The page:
AUGUST 20, 2020

Micro-Schooling with Homeschool Pods


Have you heard of homeschool pods? Perhaps this phrase has floated through your social networks and it intrigued you as an option for your family. Homeschool pods are also referred to as pandemic pods or micro-schools, so if you see those terms in passing, they are referring to the same idea.

Homeschool pods originated from the need for mainstream homeschooling due to school closures from COVID-19. Parents may have set their kids up with a homeschool program, curriculum, or remote learning option, but found bearing the isolation difficult. Truthfully, we are all feeling the isolation with this pandemic! 

However, as fall back-to-school time approaches, many schools are staying closed or continuing remote learning. As a solution, parents have started connecting with homeschool groups to teach their children collectively or as a homeschool tutoring option. These groups are much smaller than a classroom, but still offer many benefits for students.

In this post, we discuss:

  • What is a Homeschool Pod?
  • How Do Pandemic Pods Work?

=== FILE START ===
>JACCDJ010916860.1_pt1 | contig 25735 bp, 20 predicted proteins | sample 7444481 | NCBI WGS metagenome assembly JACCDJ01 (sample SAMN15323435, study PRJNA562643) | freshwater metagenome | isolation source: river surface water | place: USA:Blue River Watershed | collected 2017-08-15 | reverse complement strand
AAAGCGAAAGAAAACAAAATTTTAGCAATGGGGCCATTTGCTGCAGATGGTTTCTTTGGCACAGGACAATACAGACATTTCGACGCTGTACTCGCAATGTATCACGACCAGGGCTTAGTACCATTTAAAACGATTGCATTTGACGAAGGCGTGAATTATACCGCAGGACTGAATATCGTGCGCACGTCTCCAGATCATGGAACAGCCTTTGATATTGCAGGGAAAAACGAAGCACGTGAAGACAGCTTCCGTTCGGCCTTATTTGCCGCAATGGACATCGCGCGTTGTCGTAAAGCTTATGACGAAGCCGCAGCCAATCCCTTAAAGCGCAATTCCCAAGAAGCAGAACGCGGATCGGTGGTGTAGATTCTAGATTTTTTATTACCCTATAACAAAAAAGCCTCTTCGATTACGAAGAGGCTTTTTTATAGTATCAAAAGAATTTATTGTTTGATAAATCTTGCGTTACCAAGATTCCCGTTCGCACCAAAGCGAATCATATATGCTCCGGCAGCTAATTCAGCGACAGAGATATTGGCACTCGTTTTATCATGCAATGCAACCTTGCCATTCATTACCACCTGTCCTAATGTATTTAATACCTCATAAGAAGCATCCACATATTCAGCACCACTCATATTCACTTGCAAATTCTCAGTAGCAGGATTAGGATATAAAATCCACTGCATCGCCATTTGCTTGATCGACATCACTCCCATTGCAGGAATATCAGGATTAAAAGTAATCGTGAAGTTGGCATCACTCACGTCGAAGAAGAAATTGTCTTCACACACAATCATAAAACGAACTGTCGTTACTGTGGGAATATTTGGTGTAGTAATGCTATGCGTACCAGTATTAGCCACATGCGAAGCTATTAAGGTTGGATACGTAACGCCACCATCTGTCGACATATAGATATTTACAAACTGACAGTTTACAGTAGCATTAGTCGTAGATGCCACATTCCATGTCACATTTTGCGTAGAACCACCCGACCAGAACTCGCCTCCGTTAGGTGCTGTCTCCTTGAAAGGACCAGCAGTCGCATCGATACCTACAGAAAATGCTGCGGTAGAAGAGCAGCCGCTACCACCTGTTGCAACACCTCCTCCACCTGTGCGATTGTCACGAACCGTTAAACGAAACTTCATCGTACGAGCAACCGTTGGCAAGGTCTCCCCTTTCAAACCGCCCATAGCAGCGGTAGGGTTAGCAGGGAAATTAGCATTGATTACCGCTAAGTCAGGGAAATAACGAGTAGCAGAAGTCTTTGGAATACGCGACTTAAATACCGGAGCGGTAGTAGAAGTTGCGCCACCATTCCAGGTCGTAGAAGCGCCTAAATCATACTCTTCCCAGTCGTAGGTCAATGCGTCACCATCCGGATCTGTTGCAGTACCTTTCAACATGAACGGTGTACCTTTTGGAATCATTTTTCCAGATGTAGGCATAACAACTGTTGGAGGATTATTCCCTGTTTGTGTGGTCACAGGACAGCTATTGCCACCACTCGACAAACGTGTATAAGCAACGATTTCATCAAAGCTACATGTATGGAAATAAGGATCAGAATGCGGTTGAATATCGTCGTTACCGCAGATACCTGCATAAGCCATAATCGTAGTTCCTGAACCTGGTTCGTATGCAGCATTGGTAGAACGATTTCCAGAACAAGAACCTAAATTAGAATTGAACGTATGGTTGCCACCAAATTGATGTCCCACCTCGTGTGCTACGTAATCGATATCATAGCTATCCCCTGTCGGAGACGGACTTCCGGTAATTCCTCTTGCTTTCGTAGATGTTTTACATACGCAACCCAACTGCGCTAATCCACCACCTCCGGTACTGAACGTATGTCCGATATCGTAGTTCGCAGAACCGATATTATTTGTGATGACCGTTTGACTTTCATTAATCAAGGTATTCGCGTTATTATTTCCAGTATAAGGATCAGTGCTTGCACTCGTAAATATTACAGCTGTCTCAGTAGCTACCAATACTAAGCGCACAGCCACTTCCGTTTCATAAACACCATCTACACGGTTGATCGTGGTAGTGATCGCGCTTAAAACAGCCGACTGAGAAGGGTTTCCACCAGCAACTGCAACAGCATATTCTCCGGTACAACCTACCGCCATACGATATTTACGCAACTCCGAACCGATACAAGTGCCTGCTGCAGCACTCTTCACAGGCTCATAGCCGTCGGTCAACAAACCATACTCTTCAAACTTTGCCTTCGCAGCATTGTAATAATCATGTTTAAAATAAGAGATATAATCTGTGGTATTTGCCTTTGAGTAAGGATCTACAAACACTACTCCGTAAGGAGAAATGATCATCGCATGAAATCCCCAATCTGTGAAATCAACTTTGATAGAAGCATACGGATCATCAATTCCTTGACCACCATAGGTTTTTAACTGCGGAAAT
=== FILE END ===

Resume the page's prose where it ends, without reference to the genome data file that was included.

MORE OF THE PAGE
• Are Micro-Schools Legally Considered Homeschooling?
  • How to Find a Homeschool Pod

What is a Homeschool Pod?

A homeschool pod is a group of homeschooled students learning cooperatively. There are many varieties of these homeschool groups currently referred to as pandemic pods. Most often, parents are withdrawing their children from the public school system, registering as homeschoolers, and then collaborating with other parents to provide curriculum and instruction to their children. Another popular choice for parents is pooling their resources to hire a certified teacher for their group. 

As a result, these children learn in small homeschool pods of less than 10 students, taught by the parents or a hired teacher.

If you’re thinking these homeschool pods sound similar to co-op classes from homeschool support groups, you’re not wrong. However, homeschool group co-op classes vary from pods in that a co-op class usually teaches one course to students in the same grade. Instead, a homeschool pod is a group of multi-age students learning their coursework together, not just one course or one grade.